Prigozhin’s mutiny won’t succeed, but Vladimir Putin is finished


To misquote Lenin, there are decades where nothing happens; and there are weeks where decades happen. This morning history has come at a rush, as Yevgeny Prigozhin’s Wagner paramilitary forces march on Moscow.

Earlier this morning, Prigozhin released a public address in the Russian city of Rostov-on-Don, near the border of Ukraine. While facts on the ground are hard to verify, it appears Wagner is now in control of the city and has reportedly entered the town of Voronezh. The next spot appears to be Moscow, with reports of a 72-vehicle military convoy headed towards to capital.

Prigozhin has been public in his criticism of the regime for some time, claiming that his Wagner forces have been under supplied and used as cannon fodder, particularly in the brutal fighting in the Ukrainian city of Bakhmut. Last month, Prigozhin threatened to pull Wagner forces out of Bakhmut unless they received more ammunition, a threat he later retracted. It appears Prigozhin’s patience with the regime has finally run out.

In his address, Prigozhin stated that “we have arrived here, we want to receive the chief of the general staff and Shoigu” and that “unless they come, we’ll be here, we’ll blockade the city of Rostov and head for Moscow.”

In response, the Kremlin has declared a “counter-terrorism” operation and given its security forces increased powers in an attempt to end the uprising. The regime has also declared Prigozhin a criminal for organising an “armed rebellion”. Russian President Vladimir Putin used a press conference this morning to accuse his former ally of treason, stating that “those who started the mutiny betrayed Russia and will be held responsible”.

History suggests the putsch is headed for defeat; but it still means the end for Vladimir Putin.

The uprising is undoubtedly a response to the invasion. Putin’s war of imperial conquest against its sovereign neighbour has made Russia a global pariah, with the west enacting harsh sanctions and the international community voting several times to condemn the invasion at the United Nations. The invasion has had a catastrophic effect on Ukraine, with thousands of Ukrainian soldiers and civilians needlessly killed and several cities reduced to rubble.

While Russia doesn’t release accurate statistics on casualties, Ukrainian intelligence agencies have claimed more than 200,000 Russians have been killed or injured since February last year, more than ten times as many as during its occupation of Afghanistan in the 1980’s. Ukraine’s stunning counter offensive last year resulted in Russia losing half of the gains made in the early days of the invasion, encapsulated by the Ukrainian liberation of Kherson last November.

Putin himself has become increasingly isolated. In March, the International Criminal Court issued an arrest warrant for the Russian leader, who is accused of war crimes relating to the forced deportation of Ukrainian children. Russian forces have also been accused of targeting and killing civilians, with mass graves unearthed in the town of Bucha and Ukrainian cities pounded by missile strikes.

For Ukraine, the timing couldn’t be better. The uprising comes as Ukraine has launched its long anticipated counteroffensive that reportedly ran into stuff Russian resistance. Ukrainian President Volodymyr Zelensky admitted this week that the push was going “slower than expected”.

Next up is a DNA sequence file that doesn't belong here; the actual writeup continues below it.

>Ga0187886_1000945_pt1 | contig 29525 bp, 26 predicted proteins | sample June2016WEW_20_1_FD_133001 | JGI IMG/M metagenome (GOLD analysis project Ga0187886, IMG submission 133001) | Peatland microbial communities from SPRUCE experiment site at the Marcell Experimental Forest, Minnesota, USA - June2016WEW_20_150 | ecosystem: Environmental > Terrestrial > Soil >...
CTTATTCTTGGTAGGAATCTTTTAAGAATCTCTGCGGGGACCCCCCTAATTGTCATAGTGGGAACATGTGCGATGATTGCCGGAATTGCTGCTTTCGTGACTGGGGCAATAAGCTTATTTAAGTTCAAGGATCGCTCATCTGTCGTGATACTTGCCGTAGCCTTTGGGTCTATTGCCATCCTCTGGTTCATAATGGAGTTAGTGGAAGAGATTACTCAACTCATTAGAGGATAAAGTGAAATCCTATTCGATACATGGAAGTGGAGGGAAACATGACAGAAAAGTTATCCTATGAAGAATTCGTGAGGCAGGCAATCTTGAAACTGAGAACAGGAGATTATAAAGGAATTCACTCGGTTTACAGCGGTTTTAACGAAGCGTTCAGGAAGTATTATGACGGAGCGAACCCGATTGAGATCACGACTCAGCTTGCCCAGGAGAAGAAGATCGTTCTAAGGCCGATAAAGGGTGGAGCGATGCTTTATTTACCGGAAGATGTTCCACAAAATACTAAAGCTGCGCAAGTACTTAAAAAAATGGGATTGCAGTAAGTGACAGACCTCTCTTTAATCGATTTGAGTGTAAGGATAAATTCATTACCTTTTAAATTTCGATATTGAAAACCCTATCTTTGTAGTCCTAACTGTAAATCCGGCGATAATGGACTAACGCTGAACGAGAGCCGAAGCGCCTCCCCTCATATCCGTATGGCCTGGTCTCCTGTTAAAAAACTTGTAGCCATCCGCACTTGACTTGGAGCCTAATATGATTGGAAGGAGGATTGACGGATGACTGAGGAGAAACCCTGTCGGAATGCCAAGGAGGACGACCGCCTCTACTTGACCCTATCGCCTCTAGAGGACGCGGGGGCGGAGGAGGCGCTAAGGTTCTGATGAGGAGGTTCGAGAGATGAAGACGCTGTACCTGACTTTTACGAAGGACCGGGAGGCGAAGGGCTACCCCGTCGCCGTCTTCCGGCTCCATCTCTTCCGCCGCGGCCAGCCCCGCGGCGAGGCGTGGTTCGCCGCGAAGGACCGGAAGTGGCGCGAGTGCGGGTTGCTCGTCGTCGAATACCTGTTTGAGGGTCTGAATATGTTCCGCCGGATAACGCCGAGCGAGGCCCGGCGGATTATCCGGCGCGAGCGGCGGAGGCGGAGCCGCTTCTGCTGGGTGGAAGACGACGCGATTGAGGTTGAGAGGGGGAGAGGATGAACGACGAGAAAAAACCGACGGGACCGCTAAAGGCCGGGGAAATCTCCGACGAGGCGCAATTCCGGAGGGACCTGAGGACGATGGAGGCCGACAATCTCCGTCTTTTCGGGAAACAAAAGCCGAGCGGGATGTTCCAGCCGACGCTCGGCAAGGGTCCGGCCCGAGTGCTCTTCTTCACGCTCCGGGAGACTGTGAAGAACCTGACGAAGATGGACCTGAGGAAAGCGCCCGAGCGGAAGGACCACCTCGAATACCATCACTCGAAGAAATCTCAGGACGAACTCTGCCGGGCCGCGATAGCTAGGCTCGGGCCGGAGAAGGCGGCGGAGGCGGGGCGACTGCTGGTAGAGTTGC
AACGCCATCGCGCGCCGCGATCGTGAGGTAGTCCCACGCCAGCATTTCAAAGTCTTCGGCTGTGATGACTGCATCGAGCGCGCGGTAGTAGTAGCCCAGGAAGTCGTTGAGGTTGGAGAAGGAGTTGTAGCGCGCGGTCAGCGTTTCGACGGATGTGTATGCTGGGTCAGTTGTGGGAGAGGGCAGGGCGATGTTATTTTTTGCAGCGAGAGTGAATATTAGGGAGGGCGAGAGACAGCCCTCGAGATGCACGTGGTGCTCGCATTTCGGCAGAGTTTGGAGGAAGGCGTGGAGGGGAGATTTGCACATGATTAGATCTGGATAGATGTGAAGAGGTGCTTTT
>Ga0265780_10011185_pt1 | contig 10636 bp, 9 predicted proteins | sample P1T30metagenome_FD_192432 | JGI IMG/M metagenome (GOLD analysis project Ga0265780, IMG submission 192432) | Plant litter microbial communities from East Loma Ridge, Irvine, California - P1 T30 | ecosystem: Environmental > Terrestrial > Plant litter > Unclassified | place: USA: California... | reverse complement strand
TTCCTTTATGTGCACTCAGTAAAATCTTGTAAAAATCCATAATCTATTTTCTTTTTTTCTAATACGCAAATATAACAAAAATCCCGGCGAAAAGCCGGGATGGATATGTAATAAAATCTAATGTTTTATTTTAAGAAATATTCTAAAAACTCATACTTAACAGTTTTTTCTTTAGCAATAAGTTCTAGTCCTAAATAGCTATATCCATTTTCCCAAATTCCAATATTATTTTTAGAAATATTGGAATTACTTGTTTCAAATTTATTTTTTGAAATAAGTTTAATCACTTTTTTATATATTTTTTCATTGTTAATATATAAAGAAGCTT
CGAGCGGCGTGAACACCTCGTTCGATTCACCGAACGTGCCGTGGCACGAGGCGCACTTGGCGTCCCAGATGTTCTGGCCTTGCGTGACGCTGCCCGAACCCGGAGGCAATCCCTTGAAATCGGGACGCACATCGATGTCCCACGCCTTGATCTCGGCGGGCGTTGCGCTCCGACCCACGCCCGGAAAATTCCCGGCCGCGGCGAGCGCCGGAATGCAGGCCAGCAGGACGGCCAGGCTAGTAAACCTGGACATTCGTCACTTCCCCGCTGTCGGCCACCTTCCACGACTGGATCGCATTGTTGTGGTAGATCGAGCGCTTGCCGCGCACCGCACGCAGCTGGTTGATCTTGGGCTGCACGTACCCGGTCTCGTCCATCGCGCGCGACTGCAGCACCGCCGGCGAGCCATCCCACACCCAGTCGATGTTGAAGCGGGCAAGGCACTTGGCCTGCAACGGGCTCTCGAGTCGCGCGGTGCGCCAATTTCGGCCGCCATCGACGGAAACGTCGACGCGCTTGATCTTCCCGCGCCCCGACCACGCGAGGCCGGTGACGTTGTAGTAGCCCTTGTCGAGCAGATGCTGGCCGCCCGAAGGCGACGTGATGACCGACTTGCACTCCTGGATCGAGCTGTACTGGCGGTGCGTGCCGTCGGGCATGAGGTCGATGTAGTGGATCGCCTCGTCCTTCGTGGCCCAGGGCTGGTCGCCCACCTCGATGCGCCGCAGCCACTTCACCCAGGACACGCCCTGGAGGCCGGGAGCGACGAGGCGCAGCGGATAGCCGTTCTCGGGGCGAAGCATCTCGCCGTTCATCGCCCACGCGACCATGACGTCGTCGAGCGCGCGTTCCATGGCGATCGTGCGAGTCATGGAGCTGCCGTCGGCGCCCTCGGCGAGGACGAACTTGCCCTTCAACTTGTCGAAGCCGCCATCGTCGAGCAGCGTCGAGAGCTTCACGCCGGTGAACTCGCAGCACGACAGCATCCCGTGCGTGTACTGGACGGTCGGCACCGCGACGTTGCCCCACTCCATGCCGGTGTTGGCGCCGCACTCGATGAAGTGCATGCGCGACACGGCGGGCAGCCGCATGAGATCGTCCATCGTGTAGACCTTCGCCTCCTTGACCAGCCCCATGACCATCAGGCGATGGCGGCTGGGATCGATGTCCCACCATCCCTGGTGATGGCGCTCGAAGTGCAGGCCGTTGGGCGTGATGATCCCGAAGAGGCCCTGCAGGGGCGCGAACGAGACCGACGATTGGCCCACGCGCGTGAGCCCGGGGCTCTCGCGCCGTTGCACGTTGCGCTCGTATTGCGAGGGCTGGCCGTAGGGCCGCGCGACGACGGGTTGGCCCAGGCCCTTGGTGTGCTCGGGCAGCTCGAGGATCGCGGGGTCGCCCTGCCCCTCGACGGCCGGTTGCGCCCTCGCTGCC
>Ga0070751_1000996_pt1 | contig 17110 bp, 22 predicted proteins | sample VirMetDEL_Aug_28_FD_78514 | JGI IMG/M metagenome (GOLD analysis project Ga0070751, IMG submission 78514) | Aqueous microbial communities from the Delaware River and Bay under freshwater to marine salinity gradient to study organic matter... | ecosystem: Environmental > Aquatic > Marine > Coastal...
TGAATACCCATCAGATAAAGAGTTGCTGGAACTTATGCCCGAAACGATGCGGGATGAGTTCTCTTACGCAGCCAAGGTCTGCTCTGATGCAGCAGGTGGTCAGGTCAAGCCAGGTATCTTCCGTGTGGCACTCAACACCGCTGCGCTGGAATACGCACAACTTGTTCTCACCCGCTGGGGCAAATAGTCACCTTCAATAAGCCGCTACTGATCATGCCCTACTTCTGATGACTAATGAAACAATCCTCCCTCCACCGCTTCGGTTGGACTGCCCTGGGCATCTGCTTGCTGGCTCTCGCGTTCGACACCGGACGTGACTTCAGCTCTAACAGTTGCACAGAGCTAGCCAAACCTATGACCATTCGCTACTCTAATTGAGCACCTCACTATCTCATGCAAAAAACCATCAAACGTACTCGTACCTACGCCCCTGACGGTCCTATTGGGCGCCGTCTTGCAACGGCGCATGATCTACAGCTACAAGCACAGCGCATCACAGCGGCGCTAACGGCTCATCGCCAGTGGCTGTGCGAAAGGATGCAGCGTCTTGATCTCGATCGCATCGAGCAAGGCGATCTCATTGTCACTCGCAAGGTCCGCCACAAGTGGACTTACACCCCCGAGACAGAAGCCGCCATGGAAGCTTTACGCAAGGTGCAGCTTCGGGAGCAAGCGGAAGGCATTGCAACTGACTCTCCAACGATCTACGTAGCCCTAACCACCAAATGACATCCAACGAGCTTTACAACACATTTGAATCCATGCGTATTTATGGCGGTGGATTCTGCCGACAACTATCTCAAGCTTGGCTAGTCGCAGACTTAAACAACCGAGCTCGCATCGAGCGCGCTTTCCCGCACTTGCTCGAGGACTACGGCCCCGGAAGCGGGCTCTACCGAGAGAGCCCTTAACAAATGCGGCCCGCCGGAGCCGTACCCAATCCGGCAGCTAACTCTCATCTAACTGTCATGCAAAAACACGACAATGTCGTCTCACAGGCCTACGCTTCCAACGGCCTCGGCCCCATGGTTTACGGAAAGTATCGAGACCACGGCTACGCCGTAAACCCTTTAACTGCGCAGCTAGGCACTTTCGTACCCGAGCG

A divided Russia is a godsend to Ukraine, who will likely make the most of Wagner’s absence and Putin’s likely withdrawal of Russian troops to tackle to mutiny. It makes little sense for Russian troops to continue fighting and dying in Ukraine while there is a power struggle at home. This could well be the moment that Ukraine begins to push Russian forces out of its sovereign territory, including Crimea.

This suggests Putin is quickly running out of road.

Prigozhin has fundamentally destroyed the Kremlin’s rationale for its illegal invasion of Ukraine, saying yesterday that reasons for the invasion was “based on lies”. With the invasion already deeply unpopular with the international community, this is surely the beginning of the end for Russian aggression against Ukraine.

Wagner’s control of Rostov is also a fatal blow to Putin’s legitimacy and the Russian military appears to agree. There are reports that Russian troops have surrendered to Wagner forces on their way from Ukraine to Rostov to Moscow.

The stakes have risen substantially for Putin. Prigozhin initially wanted to force changes within the Russian military, which he sees as inept, but has since responded to Putin’s speech stating that the leader has “made the wrong decision” and that “we will have a new president soon”. This appears to be a battle to the death for the former allies.

If this continues, Putin will either be deposed or will be forced to the negotiating table with Prigozhin. The latter would be humiliating for the long-time dictator that would irreversibly damage his standing within Russia. His rule would effectively be over.

Either way, Putin seems finished.

Chris Fitzgerald
Chris Fitzgerald
I am a correspondent, freelance writer and commentator based in Melbourne, Australia. I write articles, reports and op-eds on important global political and humanitarian issues, including human rights abuses, international law, conflict and displacement. My work is published through online publications, media outlets, not-for-profits and academic websites.


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